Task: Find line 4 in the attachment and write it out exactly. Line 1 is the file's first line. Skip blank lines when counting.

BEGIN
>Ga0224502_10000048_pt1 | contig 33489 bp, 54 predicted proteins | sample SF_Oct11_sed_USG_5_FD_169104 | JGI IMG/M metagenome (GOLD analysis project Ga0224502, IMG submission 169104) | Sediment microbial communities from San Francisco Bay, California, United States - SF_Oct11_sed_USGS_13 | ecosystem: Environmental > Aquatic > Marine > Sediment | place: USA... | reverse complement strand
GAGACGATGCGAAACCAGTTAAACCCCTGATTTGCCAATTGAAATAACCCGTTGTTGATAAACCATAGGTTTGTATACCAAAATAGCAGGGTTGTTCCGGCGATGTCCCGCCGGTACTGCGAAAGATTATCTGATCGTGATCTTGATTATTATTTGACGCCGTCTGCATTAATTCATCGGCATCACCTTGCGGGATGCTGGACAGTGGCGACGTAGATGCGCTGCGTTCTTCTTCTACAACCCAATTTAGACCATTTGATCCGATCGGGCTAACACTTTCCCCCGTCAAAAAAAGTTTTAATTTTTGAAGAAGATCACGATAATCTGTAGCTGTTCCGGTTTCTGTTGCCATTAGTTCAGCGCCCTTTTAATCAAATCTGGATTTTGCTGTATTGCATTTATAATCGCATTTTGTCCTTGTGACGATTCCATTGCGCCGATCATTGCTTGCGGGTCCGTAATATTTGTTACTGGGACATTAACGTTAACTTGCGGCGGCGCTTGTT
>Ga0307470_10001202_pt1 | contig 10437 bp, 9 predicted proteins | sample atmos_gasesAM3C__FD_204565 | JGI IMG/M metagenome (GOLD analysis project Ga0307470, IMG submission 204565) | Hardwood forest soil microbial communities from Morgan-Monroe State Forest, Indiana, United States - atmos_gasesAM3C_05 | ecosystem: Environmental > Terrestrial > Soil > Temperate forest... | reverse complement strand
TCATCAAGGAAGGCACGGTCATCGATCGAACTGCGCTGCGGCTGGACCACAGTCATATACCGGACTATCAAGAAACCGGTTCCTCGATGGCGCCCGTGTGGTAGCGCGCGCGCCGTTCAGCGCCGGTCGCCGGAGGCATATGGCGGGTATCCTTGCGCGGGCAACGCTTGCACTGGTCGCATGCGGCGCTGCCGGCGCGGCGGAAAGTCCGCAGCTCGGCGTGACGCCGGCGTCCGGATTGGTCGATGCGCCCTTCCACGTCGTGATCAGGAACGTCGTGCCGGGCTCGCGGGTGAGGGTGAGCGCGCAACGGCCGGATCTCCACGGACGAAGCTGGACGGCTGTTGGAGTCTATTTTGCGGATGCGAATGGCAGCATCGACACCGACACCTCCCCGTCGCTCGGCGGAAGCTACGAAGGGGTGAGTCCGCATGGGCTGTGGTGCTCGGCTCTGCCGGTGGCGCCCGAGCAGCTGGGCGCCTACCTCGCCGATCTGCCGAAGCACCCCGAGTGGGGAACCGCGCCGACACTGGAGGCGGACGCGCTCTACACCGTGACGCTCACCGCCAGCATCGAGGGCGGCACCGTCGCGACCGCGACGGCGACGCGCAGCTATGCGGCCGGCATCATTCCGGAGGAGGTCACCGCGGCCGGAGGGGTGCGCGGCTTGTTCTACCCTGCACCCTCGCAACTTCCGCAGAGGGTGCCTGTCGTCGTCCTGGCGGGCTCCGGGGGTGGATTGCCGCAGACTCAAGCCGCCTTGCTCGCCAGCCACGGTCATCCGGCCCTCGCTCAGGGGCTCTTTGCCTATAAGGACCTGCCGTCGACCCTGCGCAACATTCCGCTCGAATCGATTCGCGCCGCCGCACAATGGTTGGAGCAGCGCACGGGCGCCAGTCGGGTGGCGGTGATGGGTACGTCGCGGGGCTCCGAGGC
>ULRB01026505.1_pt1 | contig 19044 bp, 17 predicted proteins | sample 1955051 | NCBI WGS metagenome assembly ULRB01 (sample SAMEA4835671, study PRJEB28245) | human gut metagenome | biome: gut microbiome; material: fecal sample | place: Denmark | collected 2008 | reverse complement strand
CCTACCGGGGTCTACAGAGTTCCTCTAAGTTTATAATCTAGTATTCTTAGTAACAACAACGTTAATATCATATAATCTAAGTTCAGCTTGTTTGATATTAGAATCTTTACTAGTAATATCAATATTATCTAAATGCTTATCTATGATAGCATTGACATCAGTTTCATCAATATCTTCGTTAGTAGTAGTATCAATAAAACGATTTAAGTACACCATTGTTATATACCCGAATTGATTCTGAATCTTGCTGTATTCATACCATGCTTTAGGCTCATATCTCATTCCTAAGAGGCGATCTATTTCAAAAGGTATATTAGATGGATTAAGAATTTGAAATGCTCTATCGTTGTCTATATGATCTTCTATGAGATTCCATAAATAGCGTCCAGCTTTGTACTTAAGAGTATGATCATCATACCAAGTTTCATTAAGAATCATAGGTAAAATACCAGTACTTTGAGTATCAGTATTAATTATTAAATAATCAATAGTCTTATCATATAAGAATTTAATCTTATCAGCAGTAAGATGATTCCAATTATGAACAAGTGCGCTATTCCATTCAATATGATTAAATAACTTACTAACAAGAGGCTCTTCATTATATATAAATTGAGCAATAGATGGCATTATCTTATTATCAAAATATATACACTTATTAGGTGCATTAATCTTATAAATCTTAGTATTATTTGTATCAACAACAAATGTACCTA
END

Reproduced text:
TCATCAAGGAAGGCACGGTCATCGATCGAACTGCGCTGCGGCTGGACCACAGTCATATACCGGACTATCAAGAAACCGGTTCCTCGATGGCGCCCGTGTGGTAGCGCGCGCGCCGTTCAGCGCCGGTCGCCGGAGGCATATGGCGGGTATCCTTGCGCGGGCAACGCTTGCACTGGTCGCATGCGGCGCTGCCGGCGCGGCGGAAAGTCCGCAGCTCGGCGTGACGCCGGCGTCCGGATTGGTCGATGCGCCCTTCCACGTCGTGATCAGGAACGTCGTGCCGGGCTCGCGGGTGAGGGTGAGCGCGCAACGGCCGGATCTCCACGGACGAAGCTGGACGGCTGTTGGAGTCTATTTTGCGGATGCGAATGGCAGCATCGACACCGACACCTCCCCGTCGCTCGGCGGAAGCTACGAAGGGGTGAGTCCGCATGGGCTGTGGTGCTCGGCTCTGCCGGTGGCGCCCGAGCAGCTGGGCGCCTACCTCGCCGATCTGCCGAAGCACCCCGAGTGGGGAACCGCGCCGACACTGGAGGCGGACGCGCTCTACACCGTGACGCTCACCGCCAGCATCGAGGGCGGCACCGTCGCGACCGCGACGGCGACGCGCAGCTATGCGGCCGGCATCATTCCGGAGGAGGTCACCGCGGCCGGAGGGGTGCGCGGCTTGTTCTACCCTGCACCCTCGCAACTTCCGCAGAGGGTGCCTGTCGTCGTCCTGGCGGGCTCCGGGGGTGGATTGCCGCAGACTCAAGCCGCCTTGCTCGCCAGCCACGGTCATCCGGCCCTCGCTCAGGGGCTCTTTGCCTATAAGGACCTGCCGTCGACCCTGCGCAACATTCCGCTCGAATCGATTCGCGCCGCCGCACAATGGTTGGAGCAGCGCACGGGCGCCAGTCGGGTGGCGGTGATGGGTACGTCGCGGGGCTCCGAGGC